As it currently looks, a § 126a will probably soon be added to the penal code. This shall read as follows:


Offering services to enable crimes to be committed

(1) Any person who offers an Internet-based service whose access and availability are restricted by special technical precautions and whose purpose or activity is designed to enable or promote the commission of unlawful acts as defined in sentence 2 shall be liable to a custodial sentence of
up to three years or a fine, if the act is not punishable by more severe penalties under other provisions.

Unlawful acts in the sense of sentence 1 are
1. section 95(1) of the Act on the circulation of medicinal products,
2. sections 29(1)(1), 29a, 30, 30a of the Narcotics Act,
3. section 19(1) of the Basic Substances Monitoring Act,
4. section 52 paragraph 1 number 1 and paragraph 3 number 1 of the Weapons Act,
5. section 40, paragraphs 1 and 2 of the Explosives Act,
6. sections 19(1), 20(1), 20a(1), 22a(1) number 1, 2 and
4 of the Act on the Control of Weapons of War, and
7. sections 146, 147, 149, 152a, 152b, 184b(1), 202a, 202b, 202c, 263a, 275,
276, 303a and 303b of the Criminal Code.

(2) The punishment shall not be more severe than the punishment threatened for the act referred to in paragraph 1, sentence 2.

(3) The following shall be punished by imprisonment for a term of six months to ten years
commits the act commercially.

The exact version can of course still change. Bavaria in particular is calling for further tightening.

At the same time, the states intend their initiative to expand investigative powers to help law enforcement agencies identify crime suspects. For example, it should be expressly possible for law enforcement authorities to demand information from postal service providers about items that have not yet been received and those that have already been delivered. In the absence of a legal basis, this is currently not permissible. The Bundesrat justifies its legislative proposal by stating that the current legal situation does not provide sufficient criminal law protection against such offers on the darknet. Since the operators only provide the technical infrastructure, they could at present at best be prosecuted for state aid. As a rule, however, this is difficult to prove. In fact, however, illegal online trading platforms became increasingly important in law enforcement. The Federal Criminal Police Office expects the business model to expand, the states stress. EUROPOL also sees the platforms as an interface between cybercrime and other forms of crime, some of which are also organized.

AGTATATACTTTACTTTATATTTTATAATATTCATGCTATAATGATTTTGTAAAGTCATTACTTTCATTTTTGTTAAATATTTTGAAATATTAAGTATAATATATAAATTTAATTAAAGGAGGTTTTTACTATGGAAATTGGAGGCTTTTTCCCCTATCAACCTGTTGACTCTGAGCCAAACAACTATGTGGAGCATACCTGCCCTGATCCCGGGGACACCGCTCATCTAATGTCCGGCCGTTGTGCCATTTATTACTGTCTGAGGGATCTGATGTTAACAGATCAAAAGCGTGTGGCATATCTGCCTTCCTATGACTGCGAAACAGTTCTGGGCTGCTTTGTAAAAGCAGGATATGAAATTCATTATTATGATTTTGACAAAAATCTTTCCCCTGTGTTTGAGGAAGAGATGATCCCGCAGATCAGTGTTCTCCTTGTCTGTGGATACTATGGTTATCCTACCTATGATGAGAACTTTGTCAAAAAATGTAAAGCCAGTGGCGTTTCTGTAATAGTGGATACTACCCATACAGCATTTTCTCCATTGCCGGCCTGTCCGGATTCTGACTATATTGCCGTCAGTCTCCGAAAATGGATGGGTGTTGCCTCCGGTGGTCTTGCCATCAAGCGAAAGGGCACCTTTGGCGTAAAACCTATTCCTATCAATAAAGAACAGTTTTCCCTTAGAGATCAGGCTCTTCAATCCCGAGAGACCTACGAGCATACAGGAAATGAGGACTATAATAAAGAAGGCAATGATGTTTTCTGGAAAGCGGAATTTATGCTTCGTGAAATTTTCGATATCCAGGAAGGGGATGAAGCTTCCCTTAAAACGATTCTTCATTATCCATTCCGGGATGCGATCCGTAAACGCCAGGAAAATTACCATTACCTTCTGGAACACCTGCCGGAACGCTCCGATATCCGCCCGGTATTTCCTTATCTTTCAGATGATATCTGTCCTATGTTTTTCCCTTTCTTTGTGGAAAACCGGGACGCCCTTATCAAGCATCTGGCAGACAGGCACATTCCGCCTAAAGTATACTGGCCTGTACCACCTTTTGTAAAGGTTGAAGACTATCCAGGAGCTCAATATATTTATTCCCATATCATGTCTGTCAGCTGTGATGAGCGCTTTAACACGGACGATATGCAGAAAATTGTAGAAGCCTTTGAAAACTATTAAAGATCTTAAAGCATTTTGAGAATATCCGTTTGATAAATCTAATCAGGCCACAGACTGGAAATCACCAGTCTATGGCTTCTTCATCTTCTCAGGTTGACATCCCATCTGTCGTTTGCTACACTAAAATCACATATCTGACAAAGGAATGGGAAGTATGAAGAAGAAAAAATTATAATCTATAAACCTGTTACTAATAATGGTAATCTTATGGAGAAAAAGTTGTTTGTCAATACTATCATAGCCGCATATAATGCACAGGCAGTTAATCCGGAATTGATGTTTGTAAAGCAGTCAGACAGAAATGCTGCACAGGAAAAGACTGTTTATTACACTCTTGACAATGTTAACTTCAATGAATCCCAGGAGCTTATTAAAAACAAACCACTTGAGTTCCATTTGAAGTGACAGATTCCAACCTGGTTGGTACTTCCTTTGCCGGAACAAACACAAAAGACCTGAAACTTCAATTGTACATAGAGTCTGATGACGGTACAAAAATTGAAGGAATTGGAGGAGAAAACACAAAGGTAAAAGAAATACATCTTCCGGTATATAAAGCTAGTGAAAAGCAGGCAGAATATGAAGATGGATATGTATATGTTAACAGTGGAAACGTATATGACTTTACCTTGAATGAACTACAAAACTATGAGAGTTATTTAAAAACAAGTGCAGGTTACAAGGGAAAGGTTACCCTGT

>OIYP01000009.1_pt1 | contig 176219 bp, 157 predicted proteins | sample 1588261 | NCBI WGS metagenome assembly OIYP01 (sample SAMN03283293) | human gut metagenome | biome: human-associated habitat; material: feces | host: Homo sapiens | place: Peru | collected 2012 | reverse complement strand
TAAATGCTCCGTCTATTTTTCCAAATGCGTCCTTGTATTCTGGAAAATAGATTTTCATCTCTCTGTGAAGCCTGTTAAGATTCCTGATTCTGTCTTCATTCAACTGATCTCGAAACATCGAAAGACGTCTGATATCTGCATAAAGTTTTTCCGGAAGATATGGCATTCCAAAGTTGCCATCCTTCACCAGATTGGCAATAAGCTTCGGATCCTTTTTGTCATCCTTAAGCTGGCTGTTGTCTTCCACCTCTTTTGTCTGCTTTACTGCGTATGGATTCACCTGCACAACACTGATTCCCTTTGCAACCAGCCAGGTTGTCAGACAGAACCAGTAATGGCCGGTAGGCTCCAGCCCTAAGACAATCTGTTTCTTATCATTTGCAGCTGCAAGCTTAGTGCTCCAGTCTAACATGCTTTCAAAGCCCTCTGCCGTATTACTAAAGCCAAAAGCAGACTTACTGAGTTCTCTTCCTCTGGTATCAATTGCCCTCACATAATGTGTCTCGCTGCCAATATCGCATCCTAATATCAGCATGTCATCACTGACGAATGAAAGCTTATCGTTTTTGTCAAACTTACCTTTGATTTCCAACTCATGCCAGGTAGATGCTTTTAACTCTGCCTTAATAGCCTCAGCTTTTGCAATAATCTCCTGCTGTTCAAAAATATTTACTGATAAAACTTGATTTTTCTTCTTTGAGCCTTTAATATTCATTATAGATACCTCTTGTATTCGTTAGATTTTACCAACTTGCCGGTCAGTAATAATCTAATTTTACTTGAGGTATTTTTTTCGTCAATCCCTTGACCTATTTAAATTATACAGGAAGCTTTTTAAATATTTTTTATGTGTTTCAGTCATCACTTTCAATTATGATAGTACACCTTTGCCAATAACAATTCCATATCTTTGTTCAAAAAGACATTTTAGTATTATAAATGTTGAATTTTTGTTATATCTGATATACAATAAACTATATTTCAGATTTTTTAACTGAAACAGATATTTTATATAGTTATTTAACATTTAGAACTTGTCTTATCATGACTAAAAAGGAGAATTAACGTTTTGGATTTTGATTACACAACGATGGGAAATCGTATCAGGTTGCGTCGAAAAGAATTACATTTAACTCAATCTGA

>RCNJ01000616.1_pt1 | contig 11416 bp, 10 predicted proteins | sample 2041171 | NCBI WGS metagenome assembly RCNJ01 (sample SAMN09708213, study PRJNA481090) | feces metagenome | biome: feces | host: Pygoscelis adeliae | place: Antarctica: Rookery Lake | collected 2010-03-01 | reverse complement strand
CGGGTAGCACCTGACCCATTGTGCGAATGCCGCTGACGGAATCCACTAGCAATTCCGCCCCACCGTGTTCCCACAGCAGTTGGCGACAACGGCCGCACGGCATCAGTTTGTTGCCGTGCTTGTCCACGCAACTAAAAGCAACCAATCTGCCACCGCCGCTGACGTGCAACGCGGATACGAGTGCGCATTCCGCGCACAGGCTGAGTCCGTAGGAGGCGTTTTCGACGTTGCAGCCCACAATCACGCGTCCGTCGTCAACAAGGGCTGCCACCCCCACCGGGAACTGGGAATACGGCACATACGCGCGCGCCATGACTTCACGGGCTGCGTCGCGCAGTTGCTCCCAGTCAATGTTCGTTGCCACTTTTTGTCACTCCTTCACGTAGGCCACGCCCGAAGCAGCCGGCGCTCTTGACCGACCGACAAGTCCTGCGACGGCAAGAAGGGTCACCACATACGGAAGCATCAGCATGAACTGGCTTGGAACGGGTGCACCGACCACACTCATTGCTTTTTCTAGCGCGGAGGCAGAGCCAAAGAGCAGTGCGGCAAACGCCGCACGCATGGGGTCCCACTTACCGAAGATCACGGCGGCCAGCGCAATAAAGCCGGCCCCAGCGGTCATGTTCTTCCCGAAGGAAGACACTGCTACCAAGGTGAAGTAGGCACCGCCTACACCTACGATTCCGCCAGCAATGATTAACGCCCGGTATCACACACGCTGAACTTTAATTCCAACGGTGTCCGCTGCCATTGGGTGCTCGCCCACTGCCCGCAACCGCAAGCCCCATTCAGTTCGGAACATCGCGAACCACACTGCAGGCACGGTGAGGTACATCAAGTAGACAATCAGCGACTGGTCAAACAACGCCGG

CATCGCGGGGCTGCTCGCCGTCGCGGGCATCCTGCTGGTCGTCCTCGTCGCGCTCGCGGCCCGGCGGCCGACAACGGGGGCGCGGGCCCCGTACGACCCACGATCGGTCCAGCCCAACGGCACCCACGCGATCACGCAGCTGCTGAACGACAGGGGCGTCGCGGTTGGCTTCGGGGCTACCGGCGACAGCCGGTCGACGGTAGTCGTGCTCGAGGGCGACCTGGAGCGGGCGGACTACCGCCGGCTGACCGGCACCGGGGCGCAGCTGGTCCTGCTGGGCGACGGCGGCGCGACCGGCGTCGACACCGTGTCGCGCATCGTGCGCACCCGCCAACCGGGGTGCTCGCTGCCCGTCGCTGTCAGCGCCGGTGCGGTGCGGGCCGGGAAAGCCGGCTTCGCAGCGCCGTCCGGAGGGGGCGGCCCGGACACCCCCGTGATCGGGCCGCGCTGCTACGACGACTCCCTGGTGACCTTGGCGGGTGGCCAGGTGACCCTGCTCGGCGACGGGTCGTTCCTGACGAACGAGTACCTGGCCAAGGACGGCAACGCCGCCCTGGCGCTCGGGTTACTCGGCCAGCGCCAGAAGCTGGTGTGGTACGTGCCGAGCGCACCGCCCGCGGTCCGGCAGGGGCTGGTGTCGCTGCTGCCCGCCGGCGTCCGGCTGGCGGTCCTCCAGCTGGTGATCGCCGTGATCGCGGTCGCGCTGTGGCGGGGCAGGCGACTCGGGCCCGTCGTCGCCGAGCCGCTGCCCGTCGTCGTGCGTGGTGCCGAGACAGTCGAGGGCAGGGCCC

The bill will now be submitted to the Bundestag via the federal government. The latter decides whether to take up the proposal of the Länder chamber. However, there are no fixed deadlines for parliamentary deliberations.

The whole resolution can be found here.

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